At the curtain closing of a recent winter ballet performance, Patty O’Reilly stepped on the wooden stage to graciously take a few bouquets from her admiring students and wave to an applauding audience.
Patty has done this for nearly a decade as owner and lead teacher at the Sonoma Conservatory of Dance, off Broadway. But for this veteran ballerina and mother of two, it isn’t about the performances or the applause, it’s about teaching, it’s about learning. It’s about doing something in life that she truly loves because, as Patty knows, life can be terribly short.
Patty is first and foremost a fiercely loving mother to her daughters, Erin and Siobhan, 21 and 17. She is also a teacher and mentor to countless girls and boys in the community who have attended ballet and dance classes at her studio. She is a women’s advocate.
But more deeply, she is a survivor, the epitome of strength, a widow before she was 40 who has lived through unimaginable grief.
In April 2004, Patty’s 43-year-old husband, Danny O’Reilly, was killed when he was struck by a drunk driver while riding his bicycle home from work. Danny had volunteered to ride his bike to work, 30 miles from the family’s Sonoma home to Kendall Jackson Winery while one of the family’s two cars was repaired. He wore a bright yellow jacket, flashing safety lights, a helmet and a headlamp, but these offered scant protection from a drunken, 47-year-old William Michael Albertson and his pickup truck.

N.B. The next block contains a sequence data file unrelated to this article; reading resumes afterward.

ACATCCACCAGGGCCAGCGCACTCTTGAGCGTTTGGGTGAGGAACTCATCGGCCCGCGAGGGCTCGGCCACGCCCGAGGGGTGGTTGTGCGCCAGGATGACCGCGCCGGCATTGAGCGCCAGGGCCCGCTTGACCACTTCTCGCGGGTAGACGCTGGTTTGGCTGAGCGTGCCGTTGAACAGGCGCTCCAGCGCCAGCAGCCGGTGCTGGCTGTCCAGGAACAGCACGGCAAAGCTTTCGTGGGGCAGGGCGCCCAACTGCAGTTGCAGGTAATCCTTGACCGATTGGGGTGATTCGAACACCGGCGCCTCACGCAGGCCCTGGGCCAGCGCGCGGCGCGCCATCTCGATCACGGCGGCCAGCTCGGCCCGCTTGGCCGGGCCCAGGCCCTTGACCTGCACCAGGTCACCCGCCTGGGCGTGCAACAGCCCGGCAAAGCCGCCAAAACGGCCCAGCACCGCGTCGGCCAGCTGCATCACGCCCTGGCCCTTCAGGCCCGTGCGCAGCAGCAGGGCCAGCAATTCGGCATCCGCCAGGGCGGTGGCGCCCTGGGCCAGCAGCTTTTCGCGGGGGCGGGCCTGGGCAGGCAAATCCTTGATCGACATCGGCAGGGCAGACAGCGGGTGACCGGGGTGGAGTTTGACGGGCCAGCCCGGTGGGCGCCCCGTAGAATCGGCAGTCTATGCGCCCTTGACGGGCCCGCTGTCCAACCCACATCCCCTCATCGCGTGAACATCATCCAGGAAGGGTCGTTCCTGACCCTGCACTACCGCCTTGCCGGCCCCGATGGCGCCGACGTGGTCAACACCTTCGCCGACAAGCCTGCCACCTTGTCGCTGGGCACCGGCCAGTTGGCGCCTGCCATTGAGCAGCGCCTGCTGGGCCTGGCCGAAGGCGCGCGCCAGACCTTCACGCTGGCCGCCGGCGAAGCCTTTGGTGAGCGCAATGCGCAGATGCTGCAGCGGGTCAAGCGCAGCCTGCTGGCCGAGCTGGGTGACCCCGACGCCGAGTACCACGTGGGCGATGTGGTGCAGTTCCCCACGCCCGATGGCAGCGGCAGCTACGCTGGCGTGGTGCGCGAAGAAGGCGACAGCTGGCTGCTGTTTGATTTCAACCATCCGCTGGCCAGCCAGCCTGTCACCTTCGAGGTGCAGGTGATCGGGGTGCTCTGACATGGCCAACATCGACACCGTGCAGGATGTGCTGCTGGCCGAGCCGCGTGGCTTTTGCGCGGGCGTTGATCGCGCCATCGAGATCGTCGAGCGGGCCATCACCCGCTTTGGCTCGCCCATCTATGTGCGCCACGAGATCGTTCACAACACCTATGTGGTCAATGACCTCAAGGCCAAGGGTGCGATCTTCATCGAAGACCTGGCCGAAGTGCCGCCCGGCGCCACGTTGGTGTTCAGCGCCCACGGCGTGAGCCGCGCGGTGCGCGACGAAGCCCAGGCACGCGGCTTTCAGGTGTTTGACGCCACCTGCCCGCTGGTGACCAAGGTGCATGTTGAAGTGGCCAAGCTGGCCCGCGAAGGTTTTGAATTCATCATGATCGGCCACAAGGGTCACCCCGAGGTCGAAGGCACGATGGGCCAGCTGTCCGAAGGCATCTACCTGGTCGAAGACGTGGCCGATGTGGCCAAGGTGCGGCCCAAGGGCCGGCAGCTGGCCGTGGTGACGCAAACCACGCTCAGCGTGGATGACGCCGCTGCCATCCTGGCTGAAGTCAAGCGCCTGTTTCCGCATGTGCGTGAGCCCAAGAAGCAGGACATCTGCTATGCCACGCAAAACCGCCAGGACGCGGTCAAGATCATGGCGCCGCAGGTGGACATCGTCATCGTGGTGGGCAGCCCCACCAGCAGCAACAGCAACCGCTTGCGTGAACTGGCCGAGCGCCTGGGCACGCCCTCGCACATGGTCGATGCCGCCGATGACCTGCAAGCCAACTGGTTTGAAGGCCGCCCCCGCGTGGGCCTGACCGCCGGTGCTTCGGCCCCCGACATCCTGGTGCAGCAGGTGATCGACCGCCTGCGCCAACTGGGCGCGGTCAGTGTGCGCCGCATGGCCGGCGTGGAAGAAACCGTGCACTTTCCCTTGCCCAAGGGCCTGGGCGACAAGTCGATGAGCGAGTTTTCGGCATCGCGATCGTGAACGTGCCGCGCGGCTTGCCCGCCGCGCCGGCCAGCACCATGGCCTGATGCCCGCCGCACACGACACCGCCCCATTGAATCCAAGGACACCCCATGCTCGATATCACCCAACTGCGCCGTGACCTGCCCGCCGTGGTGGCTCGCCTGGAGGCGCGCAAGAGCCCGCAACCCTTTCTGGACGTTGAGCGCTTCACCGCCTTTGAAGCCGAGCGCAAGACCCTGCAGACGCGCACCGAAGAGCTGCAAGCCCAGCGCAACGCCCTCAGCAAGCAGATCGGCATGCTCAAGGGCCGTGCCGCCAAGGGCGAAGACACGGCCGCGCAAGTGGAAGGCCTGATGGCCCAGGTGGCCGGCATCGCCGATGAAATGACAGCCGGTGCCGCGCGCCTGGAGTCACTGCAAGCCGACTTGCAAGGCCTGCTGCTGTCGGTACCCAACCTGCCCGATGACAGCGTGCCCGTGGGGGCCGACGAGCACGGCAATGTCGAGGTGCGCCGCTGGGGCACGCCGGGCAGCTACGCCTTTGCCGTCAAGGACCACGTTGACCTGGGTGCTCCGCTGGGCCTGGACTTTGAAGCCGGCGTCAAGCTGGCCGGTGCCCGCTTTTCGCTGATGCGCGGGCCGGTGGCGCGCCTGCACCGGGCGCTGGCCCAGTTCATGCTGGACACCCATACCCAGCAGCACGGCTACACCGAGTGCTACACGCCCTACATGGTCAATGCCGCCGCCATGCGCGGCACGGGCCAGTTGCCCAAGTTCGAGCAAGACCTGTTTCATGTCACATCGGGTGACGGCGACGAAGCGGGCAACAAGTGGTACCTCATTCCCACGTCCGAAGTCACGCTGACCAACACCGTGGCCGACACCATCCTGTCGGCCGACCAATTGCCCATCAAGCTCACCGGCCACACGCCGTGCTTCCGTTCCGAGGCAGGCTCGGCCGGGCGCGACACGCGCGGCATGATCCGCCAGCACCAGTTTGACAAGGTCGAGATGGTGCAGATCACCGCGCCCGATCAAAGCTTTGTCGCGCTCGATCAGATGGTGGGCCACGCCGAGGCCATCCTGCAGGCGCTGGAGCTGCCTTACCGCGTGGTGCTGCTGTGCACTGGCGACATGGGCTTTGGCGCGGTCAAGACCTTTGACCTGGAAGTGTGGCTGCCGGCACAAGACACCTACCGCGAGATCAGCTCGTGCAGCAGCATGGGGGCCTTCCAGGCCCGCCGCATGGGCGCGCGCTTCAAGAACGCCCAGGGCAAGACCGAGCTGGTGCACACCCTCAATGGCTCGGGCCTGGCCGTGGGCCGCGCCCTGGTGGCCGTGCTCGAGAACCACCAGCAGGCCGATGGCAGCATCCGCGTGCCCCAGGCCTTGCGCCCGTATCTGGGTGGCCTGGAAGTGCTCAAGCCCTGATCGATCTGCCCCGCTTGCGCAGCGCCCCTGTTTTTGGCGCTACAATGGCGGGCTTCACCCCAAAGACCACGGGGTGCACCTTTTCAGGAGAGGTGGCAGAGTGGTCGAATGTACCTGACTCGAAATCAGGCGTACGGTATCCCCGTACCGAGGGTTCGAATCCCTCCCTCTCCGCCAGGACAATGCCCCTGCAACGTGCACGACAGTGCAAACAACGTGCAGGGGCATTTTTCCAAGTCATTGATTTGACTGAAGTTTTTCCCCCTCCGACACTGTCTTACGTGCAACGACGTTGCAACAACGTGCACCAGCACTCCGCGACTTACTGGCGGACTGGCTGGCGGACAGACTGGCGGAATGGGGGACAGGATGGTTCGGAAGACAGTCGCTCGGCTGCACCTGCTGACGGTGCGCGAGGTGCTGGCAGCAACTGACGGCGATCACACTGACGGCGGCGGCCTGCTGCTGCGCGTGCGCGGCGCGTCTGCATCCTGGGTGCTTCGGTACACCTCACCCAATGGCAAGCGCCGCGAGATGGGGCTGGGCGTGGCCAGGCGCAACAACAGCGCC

The O’Reillys had been married for almost 13 years. He was a loving father, a wonderful husband and a good cook, known for his soups. And, his daughters, who were 12 and 7 at the time, had so much life left to share with him, Patty remembers.
Patty was born in the Philippines, the youngest of five. Her mother was Filipino and her father was in the U.S. Air Force, which caused the family to move around during Patty’s early years before eventually settling in Fairfield when she was in second grade.
From an early age, Patty knew she wanted to be a dancer. “The legend has it that I was taken to San Francisco to see ‘The Nutcracker’ and when the show was over, I walked out of the War Memorial building on tiptoes,” she says.
Patty’s first teacher was patient and kind, full of praise, and built up her confidence, but she didn’t teach the young dancer proper techniques. It came as a rude awakening to Patty when she began her training in Vallejo with a ballet instructor who was harsh and aggressive, but nonetheless taught Patty the proper techniques.
Patty went on to use these two different teachers to create her own gentle, yet firm teaching method to build up the skills and confidence of her dancers.
Patty and Danny had both met as dancers while living in Vallejo. He’d started dancing in college after watching ballet on television and falling in love with the sport. The two later moved to Sonoma and began a family while he worked in marketing at a Valley winery and pushed Patty toward her dream of opening her own ballet school in Vallejo.